He looked in pretty good shape when they got together and strolled around the quay. He had come from a practice session and carried the guitar purchased in Tuscon during their trip in the van through Arizona.
‘We’re playing all Gaelic music,’ he explained. ‘A couple of Irish songs and a couple of Breton. Should be fun.’
Their friend had sought and experienced mystical enlightenment, although he could in no way be regarded as following any religion. On the contrary, he had always been anti established religion. Arty could remember him saying how he would like to see everyone give up their belief in a religious faith since it causes delusional, muddled thinking and deep-rooted divisions between otherwise sane and ordinary people.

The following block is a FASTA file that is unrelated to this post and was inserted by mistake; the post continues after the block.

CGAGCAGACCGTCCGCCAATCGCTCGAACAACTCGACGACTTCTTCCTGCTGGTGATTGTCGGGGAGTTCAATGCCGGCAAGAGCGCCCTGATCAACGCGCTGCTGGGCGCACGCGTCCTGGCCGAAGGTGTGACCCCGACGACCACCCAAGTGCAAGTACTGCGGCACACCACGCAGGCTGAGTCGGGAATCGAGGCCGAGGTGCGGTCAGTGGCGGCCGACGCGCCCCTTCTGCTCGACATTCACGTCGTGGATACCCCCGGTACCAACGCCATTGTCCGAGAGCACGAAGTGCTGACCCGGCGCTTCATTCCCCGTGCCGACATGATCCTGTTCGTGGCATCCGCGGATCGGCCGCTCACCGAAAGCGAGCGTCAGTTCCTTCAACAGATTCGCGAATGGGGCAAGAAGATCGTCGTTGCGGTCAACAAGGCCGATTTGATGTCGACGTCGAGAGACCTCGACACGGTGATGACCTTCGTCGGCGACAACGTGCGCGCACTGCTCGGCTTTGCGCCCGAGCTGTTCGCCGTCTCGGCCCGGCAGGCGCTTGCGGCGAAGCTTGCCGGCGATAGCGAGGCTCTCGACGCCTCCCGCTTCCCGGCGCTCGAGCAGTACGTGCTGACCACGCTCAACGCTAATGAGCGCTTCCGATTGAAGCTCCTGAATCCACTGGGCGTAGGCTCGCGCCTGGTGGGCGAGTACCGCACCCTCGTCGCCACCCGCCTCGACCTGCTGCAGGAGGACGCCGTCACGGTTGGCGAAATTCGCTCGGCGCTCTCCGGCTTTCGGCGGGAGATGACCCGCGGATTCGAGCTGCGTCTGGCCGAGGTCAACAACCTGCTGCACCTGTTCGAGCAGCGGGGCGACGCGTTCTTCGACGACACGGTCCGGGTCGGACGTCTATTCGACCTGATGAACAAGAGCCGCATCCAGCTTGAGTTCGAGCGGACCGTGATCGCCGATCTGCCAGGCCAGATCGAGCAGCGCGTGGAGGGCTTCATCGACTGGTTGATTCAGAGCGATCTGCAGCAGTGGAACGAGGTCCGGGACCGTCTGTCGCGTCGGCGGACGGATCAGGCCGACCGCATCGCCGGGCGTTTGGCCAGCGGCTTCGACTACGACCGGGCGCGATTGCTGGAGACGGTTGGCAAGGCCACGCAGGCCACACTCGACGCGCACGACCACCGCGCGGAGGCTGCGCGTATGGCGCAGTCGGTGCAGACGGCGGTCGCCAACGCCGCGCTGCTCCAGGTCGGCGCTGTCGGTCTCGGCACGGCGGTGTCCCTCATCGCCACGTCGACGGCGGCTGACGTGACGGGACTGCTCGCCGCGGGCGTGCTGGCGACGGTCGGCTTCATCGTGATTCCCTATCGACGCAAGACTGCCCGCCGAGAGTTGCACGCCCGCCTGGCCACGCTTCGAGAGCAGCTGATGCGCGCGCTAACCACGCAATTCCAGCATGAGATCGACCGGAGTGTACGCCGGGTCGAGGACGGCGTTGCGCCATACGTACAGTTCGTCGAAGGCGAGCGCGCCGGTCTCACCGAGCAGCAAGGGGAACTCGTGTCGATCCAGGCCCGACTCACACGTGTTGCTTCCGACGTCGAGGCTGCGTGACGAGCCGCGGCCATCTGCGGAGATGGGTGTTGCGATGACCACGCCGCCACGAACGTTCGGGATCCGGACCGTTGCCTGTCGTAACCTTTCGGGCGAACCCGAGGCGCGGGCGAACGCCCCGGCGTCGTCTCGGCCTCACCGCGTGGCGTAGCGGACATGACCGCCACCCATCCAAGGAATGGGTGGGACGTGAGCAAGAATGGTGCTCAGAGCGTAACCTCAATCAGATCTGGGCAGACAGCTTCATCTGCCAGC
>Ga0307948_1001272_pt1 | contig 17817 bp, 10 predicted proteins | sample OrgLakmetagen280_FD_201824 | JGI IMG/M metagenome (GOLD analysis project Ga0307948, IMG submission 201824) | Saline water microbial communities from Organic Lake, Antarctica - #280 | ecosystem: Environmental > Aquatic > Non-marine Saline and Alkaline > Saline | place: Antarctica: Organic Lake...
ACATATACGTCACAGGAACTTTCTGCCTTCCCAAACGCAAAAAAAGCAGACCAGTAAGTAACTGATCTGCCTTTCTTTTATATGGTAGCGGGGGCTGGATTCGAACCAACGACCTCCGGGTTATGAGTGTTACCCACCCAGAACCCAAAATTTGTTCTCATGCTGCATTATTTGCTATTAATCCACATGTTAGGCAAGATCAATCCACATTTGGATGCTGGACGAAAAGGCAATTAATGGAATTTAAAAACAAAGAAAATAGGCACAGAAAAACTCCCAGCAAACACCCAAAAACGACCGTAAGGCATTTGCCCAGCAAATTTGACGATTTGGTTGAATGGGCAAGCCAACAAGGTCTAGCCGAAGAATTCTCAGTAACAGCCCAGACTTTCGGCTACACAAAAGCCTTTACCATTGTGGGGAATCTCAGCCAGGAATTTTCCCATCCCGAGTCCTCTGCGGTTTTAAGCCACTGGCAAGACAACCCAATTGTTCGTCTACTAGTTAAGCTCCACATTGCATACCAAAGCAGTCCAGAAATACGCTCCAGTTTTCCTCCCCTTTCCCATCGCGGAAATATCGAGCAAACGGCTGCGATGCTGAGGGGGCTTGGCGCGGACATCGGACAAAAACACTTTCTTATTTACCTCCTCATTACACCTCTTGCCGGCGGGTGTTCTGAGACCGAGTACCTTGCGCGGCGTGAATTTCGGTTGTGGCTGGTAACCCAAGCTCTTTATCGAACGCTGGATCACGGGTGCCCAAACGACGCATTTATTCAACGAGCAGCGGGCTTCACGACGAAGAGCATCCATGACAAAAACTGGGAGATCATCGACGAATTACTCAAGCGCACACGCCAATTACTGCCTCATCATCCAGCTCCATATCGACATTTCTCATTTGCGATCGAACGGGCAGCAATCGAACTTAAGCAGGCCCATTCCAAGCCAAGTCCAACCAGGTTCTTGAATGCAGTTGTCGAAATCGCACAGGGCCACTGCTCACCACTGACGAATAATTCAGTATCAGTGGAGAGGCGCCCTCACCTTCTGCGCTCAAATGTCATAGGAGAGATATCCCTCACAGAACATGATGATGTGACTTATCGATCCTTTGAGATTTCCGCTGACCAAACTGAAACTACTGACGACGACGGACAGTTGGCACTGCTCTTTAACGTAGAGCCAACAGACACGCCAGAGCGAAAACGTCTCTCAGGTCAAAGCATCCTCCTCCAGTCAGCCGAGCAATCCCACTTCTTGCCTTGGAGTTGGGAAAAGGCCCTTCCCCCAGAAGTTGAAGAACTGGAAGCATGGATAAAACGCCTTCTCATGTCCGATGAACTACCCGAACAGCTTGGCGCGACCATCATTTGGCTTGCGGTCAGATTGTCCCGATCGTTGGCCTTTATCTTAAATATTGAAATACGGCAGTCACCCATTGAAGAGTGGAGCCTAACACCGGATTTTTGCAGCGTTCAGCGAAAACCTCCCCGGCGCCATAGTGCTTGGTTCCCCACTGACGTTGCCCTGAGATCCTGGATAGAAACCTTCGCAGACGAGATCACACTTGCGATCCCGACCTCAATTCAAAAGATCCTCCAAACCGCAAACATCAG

‘Actually,’ he had said, ‘no one religious can be regarded as sane. Just as anyone who gives their thinking ability up to the views of an authority figure can’t be trusted.’
It had seemed to Arty that Gee was pointed towards his experiments by his analysis that normally people limit their understanding of the world by trusting only in these authority figures and what their own five senses tell them. He had wanted to prove that such limited knowledge could be transcended. And Arty had been trying to follow his example. He had found that when you look up the meaning of mysticism or spiritualism you generally find definitions as they relate to established traditions – Vedic, Buddhist, Christian, Islamic – and all the cultural baggage accompanying them.